AMD R7 2700X 8/16 3.7/4.3 16 MB 2x2933 16 105W $329

Across the metrics, AMD has more cores, is competitive on frequency, has more memory channels, more PCIe lanes, and supports higher memory clockspeeds. Intel has lower power, and above 16 cores a slight turbo clockspeed advantage. Meanwhile we already know from Ryzen 2000-series testing that cache speeds are a back-and-forth competition, and Intel has a slight IPC advantage. Game on.

What Is New: Zen+ Updates
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  • iwod - Tuesday, August 07, 2018 - link

    1. Multiple Thread application are INSANELY hard to write CORRECTLY. ( That is why we have
    RUST )

    2. There are still a lot of performance to be squeezed out from parallelism. As proved by Servo.

    3. Because Software has to care about the lowest common denominator, that is why no one is optimising for 8 Core yet.

    If we could push the bottom market to 8 Core, middle market to 16 and top end market to 32 Core, and each segment is then differentiated by its Full Core Speed. We may see software optimise for Multiple Core sooner.

    The only problem is 1. There is no incentive for them to do so and 2. The computer we have today are fast enough for majority of use case.
    Reply
  • npz - Tuesday, August 07, 2018 - link

    Finely threaded single applications isn't the only use. In guyr's example, one that I also use, it's multi-process. Even compilation is multi process. VM is inherently multi-threaded and multi-process. And there are many highly parallel applications that don't require much synchronization and fine grained locking which is where the difficulty comes from, so generalizing "Multiple Thread application are INSANELY hard to write CORRECTLY" is not accurate. Reply
  • Foeketijn - Tuesday, August 07, 2018 - link

    I'm now regulary waiting for excel to do some numbercrunching. 3 to 4 minutes 100% on all 8 threads (xeon e3 1240). I am wondering if such a threadripper would make that 20 to 30 seconds. If a 2700x would half that time, I am going to hit myself in the head for not going the threadripper route. Reply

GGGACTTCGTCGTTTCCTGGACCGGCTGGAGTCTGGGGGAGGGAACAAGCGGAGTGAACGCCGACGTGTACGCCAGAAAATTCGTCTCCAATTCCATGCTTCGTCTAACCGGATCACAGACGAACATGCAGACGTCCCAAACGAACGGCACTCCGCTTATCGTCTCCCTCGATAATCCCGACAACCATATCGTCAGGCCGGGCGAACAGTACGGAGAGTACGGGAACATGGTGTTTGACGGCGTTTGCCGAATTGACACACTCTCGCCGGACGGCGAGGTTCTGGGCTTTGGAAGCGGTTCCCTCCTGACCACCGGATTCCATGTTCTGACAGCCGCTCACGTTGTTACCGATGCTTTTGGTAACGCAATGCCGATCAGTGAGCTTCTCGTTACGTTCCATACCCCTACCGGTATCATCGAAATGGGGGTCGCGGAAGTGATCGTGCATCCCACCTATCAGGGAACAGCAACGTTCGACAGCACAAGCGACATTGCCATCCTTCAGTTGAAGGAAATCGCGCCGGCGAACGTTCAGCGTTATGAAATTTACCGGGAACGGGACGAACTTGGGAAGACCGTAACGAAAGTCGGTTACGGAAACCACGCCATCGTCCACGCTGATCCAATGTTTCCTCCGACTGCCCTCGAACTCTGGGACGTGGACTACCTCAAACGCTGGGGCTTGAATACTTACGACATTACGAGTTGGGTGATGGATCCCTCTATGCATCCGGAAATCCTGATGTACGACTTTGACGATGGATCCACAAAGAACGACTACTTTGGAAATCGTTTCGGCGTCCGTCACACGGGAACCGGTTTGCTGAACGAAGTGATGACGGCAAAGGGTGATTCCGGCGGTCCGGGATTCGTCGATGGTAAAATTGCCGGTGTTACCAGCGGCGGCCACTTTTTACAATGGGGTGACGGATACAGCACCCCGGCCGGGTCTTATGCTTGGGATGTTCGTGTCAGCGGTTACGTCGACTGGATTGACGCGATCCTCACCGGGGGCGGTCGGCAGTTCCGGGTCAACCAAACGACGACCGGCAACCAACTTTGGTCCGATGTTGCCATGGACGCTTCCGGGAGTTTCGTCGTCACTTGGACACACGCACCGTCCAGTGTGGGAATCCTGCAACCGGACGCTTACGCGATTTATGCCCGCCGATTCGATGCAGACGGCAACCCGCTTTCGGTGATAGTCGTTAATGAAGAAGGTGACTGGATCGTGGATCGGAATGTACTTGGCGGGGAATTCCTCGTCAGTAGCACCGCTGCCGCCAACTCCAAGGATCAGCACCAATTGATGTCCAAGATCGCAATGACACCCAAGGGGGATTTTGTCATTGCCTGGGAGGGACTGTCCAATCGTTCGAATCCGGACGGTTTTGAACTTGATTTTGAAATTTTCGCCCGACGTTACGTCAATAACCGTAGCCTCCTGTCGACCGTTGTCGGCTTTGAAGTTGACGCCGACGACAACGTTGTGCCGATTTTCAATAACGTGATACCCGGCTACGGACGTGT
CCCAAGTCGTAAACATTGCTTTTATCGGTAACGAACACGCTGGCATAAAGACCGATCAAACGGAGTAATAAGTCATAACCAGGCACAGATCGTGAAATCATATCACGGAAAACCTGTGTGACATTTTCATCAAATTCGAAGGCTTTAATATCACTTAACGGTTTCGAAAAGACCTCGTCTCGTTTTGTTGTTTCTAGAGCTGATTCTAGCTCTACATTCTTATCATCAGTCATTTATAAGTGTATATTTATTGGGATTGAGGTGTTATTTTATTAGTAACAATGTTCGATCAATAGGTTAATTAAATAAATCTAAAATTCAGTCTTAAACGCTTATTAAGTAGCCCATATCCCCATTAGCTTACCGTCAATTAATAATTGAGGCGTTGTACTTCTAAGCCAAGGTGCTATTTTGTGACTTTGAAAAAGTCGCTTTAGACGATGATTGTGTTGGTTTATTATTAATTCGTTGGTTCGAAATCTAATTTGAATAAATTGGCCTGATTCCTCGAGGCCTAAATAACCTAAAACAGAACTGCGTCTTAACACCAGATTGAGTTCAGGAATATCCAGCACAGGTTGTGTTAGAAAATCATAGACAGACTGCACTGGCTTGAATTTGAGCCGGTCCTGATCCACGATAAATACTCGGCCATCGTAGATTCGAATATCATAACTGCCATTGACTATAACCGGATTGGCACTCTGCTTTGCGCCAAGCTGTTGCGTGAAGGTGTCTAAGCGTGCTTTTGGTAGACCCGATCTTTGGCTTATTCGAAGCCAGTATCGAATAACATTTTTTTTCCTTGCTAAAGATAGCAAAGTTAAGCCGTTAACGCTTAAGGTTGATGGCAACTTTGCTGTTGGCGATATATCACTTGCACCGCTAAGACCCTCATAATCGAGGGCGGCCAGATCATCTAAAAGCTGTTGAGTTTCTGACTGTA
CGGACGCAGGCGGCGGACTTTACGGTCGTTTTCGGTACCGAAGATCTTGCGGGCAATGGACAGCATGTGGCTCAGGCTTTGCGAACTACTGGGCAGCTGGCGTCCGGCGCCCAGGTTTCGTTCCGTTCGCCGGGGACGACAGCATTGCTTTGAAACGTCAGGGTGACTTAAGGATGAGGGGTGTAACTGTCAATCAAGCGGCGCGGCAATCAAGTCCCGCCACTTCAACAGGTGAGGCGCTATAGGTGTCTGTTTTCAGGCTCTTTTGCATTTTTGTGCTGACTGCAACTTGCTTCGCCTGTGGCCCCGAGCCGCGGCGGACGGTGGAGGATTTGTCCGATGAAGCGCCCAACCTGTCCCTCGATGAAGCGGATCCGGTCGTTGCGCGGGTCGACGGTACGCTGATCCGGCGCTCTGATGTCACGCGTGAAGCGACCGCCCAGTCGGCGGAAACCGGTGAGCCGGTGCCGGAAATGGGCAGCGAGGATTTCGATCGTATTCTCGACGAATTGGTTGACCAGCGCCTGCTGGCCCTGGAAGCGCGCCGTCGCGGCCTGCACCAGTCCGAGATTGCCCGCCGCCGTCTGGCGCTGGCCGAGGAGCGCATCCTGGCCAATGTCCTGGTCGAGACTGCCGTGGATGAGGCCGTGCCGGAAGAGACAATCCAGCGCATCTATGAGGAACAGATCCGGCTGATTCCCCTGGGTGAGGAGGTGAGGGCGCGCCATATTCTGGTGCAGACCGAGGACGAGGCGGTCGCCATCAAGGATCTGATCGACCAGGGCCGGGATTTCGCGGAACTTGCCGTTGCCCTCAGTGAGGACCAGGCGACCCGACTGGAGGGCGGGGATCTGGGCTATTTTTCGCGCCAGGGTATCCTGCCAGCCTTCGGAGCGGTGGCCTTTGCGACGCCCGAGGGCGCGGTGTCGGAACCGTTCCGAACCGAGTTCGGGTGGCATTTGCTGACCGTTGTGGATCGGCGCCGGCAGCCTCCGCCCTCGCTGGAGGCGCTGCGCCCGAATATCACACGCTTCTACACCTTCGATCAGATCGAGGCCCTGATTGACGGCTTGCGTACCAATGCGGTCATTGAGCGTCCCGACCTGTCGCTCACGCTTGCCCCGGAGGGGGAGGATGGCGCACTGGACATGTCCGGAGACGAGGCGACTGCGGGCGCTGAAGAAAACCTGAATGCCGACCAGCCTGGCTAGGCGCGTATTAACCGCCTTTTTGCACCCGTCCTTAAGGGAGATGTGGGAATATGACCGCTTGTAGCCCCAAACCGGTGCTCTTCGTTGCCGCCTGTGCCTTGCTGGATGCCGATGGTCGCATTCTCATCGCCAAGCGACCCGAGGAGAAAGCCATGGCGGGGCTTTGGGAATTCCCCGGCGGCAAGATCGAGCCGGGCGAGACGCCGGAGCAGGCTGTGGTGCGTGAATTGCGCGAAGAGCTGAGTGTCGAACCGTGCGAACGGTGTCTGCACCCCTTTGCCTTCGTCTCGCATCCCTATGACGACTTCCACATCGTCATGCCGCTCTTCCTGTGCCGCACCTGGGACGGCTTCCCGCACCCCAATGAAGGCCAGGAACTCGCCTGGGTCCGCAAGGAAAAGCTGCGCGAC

• BigDH01 - Tuesday, August 07, 2018 - link

    Depending on the nature of your formula graph in Excel the problem may not be easily to parallelize. Excel performs some tricks to try and determine if formulas can be calculated concurrently but they can and do fall victim to fragile nodes in their directed cyclic graphs. Even if your graph is very flat, they don't always get parallelism correct as maintaining those facts are either 1) hard to determine in a scalable manner 2) push a lot of state handling to the graph editing side of things which can cause massive slowdowns in user experience to make simple edits. Unfortunately, a lot of programs we use on the desktop aren't just hard to parallelize, but don't parallelize very well (far less than linear scaling). Traversing your graph while tracking state (because excel keeps track of circular dependencies) in the correct order is just a hard problem and even though they can pound your CPU by speculatively executing, you probably won't see a huge speedup unless you've taken steps to make your graph as flat as humanly possible. And if you are doing the latter, why not just use Access? Reply
  • Cooe - Monday, August 06, 2018 - link

    *facepalm*
    Then you obviously aren't the target market.
    Reply
  • cerealspiller - Monday, August 06, 2018 - link

    Legitimate is overrated :-) Reply
  • eastcoast_pete - Monday, August 06, 2018 - link

    Go AMD, keep holding chipzilla's feet to the fire and their pricing honest (Intel just reported new record earnings, so there is room there).
    Unrelated, while I assume that the inactive dies in the cheaper TRs may well be dies that binned too low or are just defective, and are locked down better than Fort Knox, just out of interest: Has anybody tried and succeeded to bring back the dead, i.e. reactivate the inactive ones? Anybody? Even trying would, of course, immediately void your warranty, but maybe, just maybe, somebody tried. Would love to hear what happened, successful or not.
    Reply
  • drajitshnew - Monday, August 06, 2018 - link

    I have thinking about the same thing since it was revealed that the inactive dies have also been etched by derbauer-- are not just pieces of silicon.
    I would like to read that review too.
    Reply
  • Da W - Monday, August 06, 2018 - link

    And then somehow, you'll see on Tomshardware ''We tested the new CPU with our 1995 suite of games, Intel has superior IPC and shows a 2% advantage on single threaded games, so Intel is better, buy Intel.'' :) Reply
  • Da W - Monday, August 06, 2018 - link

    Seriously though i've been waiting for this AMD for almost 2 decades. Good job! Reply